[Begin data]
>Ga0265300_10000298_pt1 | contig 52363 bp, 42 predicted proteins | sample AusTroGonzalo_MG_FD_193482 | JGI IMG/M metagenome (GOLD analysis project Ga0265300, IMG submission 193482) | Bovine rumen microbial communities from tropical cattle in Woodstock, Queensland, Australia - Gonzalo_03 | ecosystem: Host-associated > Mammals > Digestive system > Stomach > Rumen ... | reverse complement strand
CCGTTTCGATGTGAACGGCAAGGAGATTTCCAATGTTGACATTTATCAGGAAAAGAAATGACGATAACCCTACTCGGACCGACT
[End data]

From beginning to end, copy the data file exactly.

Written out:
>Ga0265300_10000298_pt1 | contig 52363 bp, 42 predicted proteins | sample AusTroGonzalo_MG_FD_193482 | JGI IMG/M metagenome (GOLD analysis project Ga0265300, IMG submission 193482) | Bovine rumen microbial communities from tropical cattle in Woodstock, Queensland, Australia - Gonzalo_03 | ecosystem: Host-associated > Mammals > Digestive system > Stomach > Rumen ... | reverse complement strand
CCGTTTCGATGTGAACGGCAAGGAGATTTCCAATGTTGACATTTATCAGGAAAAGAAATGACGATAACCCTACTCGGACCGACT